HMRC implored to update “19th century organisation”


The UK Treasury will tell HMRC to make changes to their tax systems, as reports come in of even more errors.

Along with this week’s news of people paying wrong amounts of tax, an internal review of Her Majesty’s Revenue and Customs has amazingly discovered that one in five of all tax records could be filled with errors. With 45 million records in total that means up to nine million people could have mistakes in their records.

The internal review was actually sparked by the PAYE blunder, following the emergence of the mistake HMRC demanded that all tax files were checked and thus came the revelation that nine million records could be “potentially at risk of error.”

As a result the new computer system, which cost £400 million, has come under fire. Michael Fallon, of the Treasury Select Committee, said: “We’re going to have to find out why the computer system didn’t work as it should, why it cost so much money and why they didn’t design it in a way that is up to date with the way Britain works. The whole thing needs changing.”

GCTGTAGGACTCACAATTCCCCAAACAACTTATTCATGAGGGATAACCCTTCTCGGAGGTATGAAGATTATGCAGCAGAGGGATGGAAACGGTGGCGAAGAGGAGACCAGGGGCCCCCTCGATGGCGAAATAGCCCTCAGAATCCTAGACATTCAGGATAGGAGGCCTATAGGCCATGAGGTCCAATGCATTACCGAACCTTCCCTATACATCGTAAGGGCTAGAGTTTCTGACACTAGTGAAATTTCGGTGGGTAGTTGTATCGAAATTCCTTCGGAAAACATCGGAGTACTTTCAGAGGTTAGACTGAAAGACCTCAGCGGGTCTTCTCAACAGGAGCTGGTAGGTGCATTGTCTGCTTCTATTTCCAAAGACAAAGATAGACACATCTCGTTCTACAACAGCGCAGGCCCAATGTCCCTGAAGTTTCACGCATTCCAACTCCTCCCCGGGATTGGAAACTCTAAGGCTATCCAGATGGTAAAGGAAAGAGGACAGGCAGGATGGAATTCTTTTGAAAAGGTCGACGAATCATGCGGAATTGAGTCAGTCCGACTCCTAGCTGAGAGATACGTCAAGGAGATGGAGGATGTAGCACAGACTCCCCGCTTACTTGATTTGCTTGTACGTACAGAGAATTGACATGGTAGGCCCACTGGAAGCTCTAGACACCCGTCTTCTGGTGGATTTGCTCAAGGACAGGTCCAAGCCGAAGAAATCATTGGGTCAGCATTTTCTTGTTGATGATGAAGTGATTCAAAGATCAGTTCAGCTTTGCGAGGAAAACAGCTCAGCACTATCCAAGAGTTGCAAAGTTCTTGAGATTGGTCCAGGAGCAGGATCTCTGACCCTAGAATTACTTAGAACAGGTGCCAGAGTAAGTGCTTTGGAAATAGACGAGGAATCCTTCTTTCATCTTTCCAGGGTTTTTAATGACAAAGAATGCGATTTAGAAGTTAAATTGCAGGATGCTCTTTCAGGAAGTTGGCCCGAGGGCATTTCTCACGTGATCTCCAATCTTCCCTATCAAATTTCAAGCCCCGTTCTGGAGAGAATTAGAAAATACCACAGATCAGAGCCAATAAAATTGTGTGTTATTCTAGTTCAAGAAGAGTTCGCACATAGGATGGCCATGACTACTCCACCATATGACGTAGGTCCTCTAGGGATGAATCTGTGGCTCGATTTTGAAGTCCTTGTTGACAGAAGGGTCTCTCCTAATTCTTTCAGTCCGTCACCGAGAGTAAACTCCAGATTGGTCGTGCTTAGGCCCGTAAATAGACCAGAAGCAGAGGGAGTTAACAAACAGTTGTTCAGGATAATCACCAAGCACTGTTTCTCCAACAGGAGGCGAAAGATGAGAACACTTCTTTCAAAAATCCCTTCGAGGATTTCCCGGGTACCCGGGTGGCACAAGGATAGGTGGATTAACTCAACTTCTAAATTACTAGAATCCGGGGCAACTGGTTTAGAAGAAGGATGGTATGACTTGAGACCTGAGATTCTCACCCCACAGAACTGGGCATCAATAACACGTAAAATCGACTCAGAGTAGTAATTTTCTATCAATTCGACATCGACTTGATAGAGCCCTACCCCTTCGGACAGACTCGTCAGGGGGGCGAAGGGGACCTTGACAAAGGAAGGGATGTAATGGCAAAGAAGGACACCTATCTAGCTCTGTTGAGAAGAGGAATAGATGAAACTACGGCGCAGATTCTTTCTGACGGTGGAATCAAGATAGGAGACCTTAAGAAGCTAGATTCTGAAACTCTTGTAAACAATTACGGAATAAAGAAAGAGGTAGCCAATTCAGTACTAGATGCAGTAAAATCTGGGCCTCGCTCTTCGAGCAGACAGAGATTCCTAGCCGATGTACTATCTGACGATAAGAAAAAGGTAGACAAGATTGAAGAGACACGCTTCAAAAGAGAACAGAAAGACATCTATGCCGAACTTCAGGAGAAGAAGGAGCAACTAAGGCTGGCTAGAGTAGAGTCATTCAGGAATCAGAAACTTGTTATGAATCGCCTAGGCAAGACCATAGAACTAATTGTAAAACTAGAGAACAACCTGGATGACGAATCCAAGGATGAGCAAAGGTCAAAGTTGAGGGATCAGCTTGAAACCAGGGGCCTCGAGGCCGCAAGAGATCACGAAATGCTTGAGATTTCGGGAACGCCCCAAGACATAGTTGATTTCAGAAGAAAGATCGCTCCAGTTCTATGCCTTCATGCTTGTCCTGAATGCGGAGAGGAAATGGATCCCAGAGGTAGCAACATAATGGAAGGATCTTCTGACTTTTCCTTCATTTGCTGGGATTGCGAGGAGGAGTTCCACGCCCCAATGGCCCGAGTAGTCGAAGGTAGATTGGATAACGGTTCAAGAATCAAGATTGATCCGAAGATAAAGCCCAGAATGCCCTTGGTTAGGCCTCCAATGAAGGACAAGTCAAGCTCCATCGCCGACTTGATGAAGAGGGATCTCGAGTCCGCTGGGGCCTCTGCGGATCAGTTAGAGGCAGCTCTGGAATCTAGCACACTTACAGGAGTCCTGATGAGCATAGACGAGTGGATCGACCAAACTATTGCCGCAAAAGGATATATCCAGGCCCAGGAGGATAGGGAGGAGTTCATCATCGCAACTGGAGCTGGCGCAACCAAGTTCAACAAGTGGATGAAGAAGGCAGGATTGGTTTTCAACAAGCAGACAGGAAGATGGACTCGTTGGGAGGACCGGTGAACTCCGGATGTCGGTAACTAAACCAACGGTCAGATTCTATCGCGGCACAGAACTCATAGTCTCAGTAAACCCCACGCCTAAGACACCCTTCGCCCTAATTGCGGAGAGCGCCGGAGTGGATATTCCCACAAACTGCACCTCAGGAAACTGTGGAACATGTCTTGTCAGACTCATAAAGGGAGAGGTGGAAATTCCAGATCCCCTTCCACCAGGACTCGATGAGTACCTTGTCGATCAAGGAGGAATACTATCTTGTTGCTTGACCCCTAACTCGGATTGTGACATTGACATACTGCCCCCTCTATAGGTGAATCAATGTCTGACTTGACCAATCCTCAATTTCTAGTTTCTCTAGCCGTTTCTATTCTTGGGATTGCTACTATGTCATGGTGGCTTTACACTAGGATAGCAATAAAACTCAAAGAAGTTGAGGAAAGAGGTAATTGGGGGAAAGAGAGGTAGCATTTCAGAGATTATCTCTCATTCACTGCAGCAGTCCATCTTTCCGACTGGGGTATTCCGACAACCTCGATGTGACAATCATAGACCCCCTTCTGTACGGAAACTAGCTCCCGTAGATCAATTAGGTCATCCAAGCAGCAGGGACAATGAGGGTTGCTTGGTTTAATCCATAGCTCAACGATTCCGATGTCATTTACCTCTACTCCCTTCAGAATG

The original PAYE system was created in 1944, and its detractors feel that a strong updating is in order: “HMRC is a 19th century organisation in a 21st century environment. It has not kept up with the times,” said Ian Liddell-Grainger, head of the Treasury group. He added: “The PAYE system needs to be fundamentally reformed. The current systems are not robust enough to do the jobs they are supposed to do.”